How is it produced?
The Maras salt mines were born from a tributary whose source is in the middle of a mountain. This stream joined the Urubamba River and the salt was lost. When the Incas realised that the water was salty, they began digging wells and once each one was filled, they closed it. Once there, the sun evaporated the water and the salt was left behind. There are currently 4,500 wells and the river is still going.
Was it difficult to begin selling it?
I remember that it was during the third month that we exported our first pink salt order. It was a couple of 20-kilogram boxes for a culinary school in Colorado. At that time, we didn’t know it was one of the biggest salt traders in the country. After that, we began having more confidence in the project.
Now you sell it in the community itself.
We set up a store there in November. Between 500 and 1,000 tourists arrive there everyday and we offer them our products. Before, visitors used to buy a couple of kilos to take home. Now, those same visitors buy what we produce: from pink salt grinders, to exfoliating oils for the skin.
|Residents of Maras harvest the salt from the terraced mines. (Photo: Courtesy Tierra del Monte)|
Is that the only store you have?
We are also in some five stars hotels, like the Inkaterra chain, Sol y Luna and Libertador hotels. We are trying to get some restaurants in Cusco to include some dishes in the menu prepared with our salt. We also want to be in the Velasco Astete airport in that city.
How did your products evolve?
That was actually a bit crazy. We began in gastronomy because we know salt is used basically for cooking, but we later discovered that it had many other uses. Now, for example, we are producing chocolate with salt. In November we will also launch potato chips. This product will be made in an artisanal way and our salt will give it a special flavour.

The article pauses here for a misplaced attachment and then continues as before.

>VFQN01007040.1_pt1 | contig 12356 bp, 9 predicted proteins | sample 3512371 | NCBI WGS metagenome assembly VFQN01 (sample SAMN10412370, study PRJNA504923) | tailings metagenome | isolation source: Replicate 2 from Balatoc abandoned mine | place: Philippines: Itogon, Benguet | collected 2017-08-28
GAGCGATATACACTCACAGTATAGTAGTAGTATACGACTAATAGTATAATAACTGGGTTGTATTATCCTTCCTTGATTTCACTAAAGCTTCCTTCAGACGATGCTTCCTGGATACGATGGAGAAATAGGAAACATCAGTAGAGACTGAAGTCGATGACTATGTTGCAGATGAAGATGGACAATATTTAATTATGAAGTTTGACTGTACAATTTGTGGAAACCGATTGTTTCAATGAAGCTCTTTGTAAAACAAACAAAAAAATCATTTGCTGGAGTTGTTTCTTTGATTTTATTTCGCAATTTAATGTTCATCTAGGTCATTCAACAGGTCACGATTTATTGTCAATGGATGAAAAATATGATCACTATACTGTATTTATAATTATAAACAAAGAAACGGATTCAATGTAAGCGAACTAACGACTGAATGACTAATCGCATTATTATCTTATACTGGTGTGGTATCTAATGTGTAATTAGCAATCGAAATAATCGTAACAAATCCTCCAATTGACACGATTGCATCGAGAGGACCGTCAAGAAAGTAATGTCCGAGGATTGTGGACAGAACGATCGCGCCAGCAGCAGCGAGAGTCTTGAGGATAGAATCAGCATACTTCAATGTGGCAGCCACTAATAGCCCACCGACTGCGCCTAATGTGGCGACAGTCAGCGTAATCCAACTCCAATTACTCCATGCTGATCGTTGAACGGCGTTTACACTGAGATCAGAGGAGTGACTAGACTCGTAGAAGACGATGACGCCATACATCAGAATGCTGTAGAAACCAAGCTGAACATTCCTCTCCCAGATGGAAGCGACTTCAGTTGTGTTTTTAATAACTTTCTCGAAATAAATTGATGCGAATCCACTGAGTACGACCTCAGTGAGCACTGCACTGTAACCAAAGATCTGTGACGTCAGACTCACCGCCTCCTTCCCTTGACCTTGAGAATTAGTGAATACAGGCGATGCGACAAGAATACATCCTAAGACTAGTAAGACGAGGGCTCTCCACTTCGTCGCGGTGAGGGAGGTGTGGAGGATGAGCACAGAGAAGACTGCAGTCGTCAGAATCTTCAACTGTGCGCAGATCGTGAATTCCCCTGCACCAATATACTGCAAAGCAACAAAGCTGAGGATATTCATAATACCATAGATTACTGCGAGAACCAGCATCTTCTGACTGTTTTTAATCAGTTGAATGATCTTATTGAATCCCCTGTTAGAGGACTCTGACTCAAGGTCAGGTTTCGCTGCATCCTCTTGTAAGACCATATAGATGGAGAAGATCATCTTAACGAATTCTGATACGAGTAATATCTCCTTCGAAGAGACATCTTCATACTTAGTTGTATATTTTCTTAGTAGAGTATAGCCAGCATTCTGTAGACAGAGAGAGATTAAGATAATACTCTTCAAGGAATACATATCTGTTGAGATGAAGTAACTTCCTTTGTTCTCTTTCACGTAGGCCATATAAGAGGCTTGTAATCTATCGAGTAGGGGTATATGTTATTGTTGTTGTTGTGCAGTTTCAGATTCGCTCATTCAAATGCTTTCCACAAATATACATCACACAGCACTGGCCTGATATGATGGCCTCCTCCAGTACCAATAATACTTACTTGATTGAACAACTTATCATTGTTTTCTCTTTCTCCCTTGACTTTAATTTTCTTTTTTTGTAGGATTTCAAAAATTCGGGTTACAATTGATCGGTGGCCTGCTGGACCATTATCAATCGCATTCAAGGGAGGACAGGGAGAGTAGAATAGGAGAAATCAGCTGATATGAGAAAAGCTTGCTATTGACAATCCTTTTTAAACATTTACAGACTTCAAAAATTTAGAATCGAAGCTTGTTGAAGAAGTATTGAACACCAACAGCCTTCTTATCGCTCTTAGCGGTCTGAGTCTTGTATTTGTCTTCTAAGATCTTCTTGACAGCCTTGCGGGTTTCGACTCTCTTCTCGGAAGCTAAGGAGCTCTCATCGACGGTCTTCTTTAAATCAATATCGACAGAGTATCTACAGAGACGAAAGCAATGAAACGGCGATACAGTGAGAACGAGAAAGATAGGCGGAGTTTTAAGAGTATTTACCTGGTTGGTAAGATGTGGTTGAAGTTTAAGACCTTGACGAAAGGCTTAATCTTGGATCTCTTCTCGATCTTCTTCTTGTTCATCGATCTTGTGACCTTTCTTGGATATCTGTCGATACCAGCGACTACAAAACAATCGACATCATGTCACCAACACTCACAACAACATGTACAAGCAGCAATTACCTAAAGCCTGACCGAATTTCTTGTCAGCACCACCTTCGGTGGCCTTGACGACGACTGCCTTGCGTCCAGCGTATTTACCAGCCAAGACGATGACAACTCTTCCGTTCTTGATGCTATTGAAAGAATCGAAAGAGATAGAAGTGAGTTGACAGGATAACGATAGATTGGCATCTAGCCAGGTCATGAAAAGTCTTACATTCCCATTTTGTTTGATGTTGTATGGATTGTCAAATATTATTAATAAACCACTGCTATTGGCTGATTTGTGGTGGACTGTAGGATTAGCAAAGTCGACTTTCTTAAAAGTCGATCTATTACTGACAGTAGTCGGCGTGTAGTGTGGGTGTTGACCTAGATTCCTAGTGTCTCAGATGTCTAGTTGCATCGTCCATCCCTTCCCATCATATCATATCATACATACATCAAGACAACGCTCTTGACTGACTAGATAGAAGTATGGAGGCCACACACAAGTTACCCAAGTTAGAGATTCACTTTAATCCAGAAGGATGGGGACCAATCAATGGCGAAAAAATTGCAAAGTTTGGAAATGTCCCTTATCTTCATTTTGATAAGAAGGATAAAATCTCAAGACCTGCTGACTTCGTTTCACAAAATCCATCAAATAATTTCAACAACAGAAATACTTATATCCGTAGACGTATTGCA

Is there a market for that?
|See all of Tierra del Monte’s products online.|
Yes, actually, our first chips production is going to England and the next one, we will sell in Peru.
What about cosmetics?
Once we had already developed various gourmet products, we realized that there was also a lot of potential in the beauty industry. We took advantage of the anti-inflammatory and relaxing properties of salt, and added aroma such as lavender, which is soothing; mint orange, which is energetic; passion fruit, which is an aphrodisiac; and sacha inchi, which is exotic.
Do you plan on launching any other products?
There is still a lot to do. We read somewhere that salt has 400 different uses; we have only worked on about 20.
What strategy will you use to keep selling?
We do not sell salt. We offer the whole mystical story behind it, which is very much appreciated by foreign tourists. Also, everything we produce is high quality, sanitary and has attractive and sophisticated packaging. We have created products that did not already exist in the market.
How do you do it?
We import the packaging from the United States and some African countries. All of this has contributed to the product acquiring a gourmet standard. That is also true for our cosmetic products. For example, our products have just received certification in Milan, Italy, that indicates that they do not generate any sort of allergy or damage to the skin.
Do all your products go abroad?
Between 80 and 90 percent goes abroad and the rest remains here. What we sell in the domestic market can be found in our store at the Maras salt mines, and in some gourmet stores too. Maybe we could open a store in Lima soon.
Have you identified a where the orders are coming from?
Germany, Finland and the United States buy salt for gourmet use mostly. We have not yet managed to identify each country’s demands, but I think that within two years or more, we will achieve that.
What channels do you use to close your business deals?
All of our deals are done via the Internet. Two things that help us gain a clients trust are emails and the delivery of samples. We also participate in fairs such as Mistura, el Rastrillo and other international ones.